Opinion

Venezuelans will have to fight for their democracy. Trump can’t, and won’t, do it for them | Opinion

What’s happening in Venezuela? Here’s a guide to understand the current crisis

For years, the opposition had struggled to challenge Maduro. But now, Juan Guaidó, the National Assembly leader, appears to have woken up the population in just a couple of months.
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For years, the opposition had struggled to challenge Maduro. But now, Juan Guaidó, the National Assembly leader, appears to have woken up the population in just a couple of months.

American presidents — and all political leaders — inevitably face trade-offs between conflicting priorities. In Venezuela, President Trump is stuck between a policy rock and a preference hard place, caught between a democratic and humanitarian demand to side with the Venezuelan people and the tough reality that there is very little he can — or really wants — to do.

Trump’s declared “sovereignty doctrine” is now in direct conflict with his desired petro-policy and the reinvigoration of the Monroe Doctrine — and it is all playing out in the streets of Caracas.

The losers? Invariably the good people of Venezuela. They are victims of “President” Nicholás Maduro and his regime’s continual and cynically systemic use of food and energy resources to keep political friends and allies happy while shunting and starving his opponents. Millions have chosen to leave and live in exile as refugees, while others head to the Venezuelan streets to topple Maduro. They bear the brunt of simmering tensions and escalating violence.

Interim President Juan Guaidó earlier this week called men and women into the streets for “Operación Libertad.” Images of protesters run over and injured by troops and gangs loyal to Maduro create an immediate sense of a national crisis. The numbers of new martyrs for the cause of Venezuelan freedom and democracy are growing, increasing global outrage and fueling loose administration talk about American military options.

This week’s premature and now seemingly fizzled “final phase” of the Venezuelan opposition to oust Maduro was fed and nourished by Trump’s own assertive National Security Adviser John Bolton and Secretary of State Mike Pompeo. Florida Sens. Rick Scott and Marco Rubio added to the sense of urgency, while Trump’s political instincts led him to understand a stiffening anti-Cuban and anti-Maduro position could help to build a stronger and more loyal Florida voter base.

American rhetoric about democracy and freedom continued to escalate at the same time that the expected Maduro regime defections failed to materialize on May Day. Bolton ominously says that, “All options remain on the table;” Pompeo says that “military action is possible.”

Here’s the reality: Even though Trump wants Venezuelan regime change and his subordinates keep pushing for “all options,” the president is keenly aware that U.S. military intervention is not a credible option. It’s not even a good bluff. Even if greater control over Venezuelan oil and American regional hegemony is a likely outcome of regime change in Caracas, it is nearly impossible for Trump to commit U.S. troops to making that happen.

This is Trump’s conundrum.

POTUS is unlikely to send troops for two reasons: First, he is stuck with the “Trump Doctrine” that recognizes the sanctity of sovereignty. According to this policy, what happens domestically in any nation is that country’s business. He has articulated this at every turn, defended it in multiple settings and circumstances, and has paid the political price for enshrining its primacy in cases ranging from the Jamal Khashoggi killing to Kim Jong Un’s unchallengeable leadership and unrequited love. The Trump Doctrine justifies both Russian President Vladimir Putin’s and China’s President Xi Jinping’s weak-sauce electoral legitimacy.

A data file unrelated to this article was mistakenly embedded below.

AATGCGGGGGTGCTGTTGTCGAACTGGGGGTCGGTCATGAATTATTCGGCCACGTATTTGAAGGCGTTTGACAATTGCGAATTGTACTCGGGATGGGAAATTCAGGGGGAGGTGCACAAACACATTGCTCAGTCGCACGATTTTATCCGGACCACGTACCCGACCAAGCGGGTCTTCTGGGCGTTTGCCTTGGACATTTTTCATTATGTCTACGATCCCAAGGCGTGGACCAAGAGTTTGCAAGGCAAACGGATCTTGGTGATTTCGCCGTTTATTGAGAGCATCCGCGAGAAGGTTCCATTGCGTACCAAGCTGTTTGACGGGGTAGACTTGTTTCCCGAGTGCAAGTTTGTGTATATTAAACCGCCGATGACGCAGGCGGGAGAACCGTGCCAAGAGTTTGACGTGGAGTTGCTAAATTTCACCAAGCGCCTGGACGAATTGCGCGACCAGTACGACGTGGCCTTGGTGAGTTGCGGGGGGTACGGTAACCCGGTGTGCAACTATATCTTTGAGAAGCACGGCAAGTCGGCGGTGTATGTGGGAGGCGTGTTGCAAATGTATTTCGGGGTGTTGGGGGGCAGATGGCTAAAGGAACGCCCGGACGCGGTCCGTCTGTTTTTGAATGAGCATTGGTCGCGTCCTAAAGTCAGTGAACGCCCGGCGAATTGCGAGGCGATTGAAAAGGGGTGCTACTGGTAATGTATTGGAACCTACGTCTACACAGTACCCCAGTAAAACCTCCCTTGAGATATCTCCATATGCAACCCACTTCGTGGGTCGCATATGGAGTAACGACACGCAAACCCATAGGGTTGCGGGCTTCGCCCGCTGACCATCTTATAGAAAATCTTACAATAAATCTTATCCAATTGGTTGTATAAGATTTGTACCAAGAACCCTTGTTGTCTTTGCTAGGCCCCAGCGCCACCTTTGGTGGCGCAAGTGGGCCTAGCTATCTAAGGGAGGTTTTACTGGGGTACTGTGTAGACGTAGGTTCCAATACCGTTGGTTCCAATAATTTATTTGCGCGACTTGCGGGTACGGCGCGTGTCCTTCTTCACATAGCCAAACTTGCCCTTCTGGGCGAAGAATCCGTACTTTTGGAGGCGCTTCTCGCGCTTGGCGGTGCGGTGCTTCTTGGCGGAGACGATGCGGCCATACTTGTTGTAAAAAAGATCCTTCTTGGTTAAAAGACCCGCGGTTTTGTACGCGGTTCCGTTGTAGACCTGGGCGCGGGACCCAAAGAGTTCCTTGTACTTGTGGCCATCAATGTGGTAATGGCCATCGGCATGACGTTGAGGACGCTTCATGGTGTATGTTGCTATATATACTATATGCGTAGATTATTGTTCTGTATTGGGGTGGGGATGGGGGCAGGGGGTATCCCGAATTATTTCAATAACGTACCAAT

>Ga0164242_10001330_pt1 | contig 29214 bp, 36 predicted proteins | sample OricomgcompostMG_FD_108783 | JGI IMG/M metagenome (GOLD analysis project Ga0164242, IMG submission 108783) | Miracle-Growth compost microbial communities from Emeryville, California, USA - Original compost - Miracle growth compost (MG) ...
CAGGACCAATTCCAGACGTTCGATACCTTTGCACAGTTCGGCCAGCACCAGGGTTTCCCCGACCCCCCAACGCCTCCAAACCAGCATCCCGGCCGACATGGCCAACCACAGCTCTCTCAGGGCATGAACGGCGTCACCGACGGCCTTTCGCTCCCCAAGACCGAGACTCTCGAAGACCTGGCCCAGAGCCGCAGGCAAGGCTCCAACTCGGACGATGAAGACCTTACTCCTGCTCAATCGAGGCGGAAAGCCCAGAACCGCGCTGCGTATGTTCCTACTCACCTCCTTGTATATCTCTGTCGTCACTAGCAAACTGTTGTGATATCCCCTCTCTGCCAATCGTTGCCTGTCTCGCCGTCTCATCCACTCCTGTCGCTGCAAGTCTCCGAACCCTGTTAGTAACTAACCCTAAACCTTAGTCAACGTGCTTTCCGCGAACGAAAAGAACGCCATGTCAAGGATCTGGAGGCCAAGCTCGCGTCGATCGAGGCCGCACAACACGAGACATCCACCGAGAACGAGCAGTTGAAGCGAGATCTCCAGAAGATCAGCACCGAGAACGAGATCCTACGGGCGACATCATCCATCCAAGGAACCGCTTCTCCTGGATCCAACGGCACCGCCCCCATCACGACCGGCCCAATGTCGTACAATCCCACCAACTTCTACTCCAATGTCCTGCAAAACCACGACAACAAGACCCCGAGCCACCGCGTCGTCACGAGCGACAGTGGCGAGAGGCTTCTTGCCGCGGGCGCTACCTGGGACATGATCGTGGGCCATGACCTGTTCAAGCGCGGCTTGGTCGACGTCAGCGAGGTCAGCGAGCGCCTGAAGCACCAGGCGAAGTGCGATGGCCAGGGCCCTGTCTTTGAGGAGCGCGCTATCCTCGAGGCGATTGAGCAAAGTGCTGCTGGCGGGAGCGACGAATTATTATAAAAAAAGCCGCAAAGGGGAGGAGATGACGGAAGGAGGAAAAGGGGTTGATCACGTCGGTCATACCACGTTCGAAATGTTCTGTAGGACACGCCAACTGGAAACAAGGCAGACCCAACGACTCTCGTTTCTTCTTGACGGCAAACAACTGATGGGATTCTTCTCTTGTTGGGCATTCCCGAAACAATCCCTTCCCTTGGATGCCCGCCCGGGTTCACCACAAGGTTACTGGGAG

Second, Trump wants to end foreign entanglements and not start new “stupid” military conflicts. He clearly articulated this during the campaign and in office.

These two factors — an aversion to American military engagement and a privileging of nation-state sovereignty — combine to give authoritarian leaders and regimes confidence that they can do what they want without consequences as long as they keep it within their borders.

American voters soon will figure out that the tough talk on Venezuela does not match up with the weak response of the administration’s policies. Bolton is not the president. He cannot force Trump’s hand. Rubio and Scott, while sincerely articulating the human-rights case for involvement, might also try to appeal to the president’s transactional political sensibilities and argue that Venezuelan oil reserves and Florida voter reserves are there for the taking. Trump is unlikely to be moved, and America’s military will also advise that it keep its powder dry.

Trump has not personally overreached on Venezuelan regime change. He has let Bolton and Pompeo go down that path while he simply articulates his support for Venezuelans’ democratic aspirations. As a result, if Guaidó crashes and burns, Trump keeps his political distance and options, weakens an otherwise powerful and blustering Bolton and maintains the latitude to quietly make dirty deals with an ever-meddling Russia to resolve the situation peacefully.

Images of protesting Venezuelans run down by armed personnel carriers in the streets is a sickening sight. They drive any compassionate person toward a call to action and a need for resolve against Maduro’s repressive and reprehensible regime.

Unfortunately, recent history tells us there is not much America can do to effect easy regime change. The bottom line: The Venezuelans are on their own.

Markos Kounalakis recognizes the difficult choices leaders must regularly make and researches foreign policy options as a visiting fellow at the Hoover Institution.

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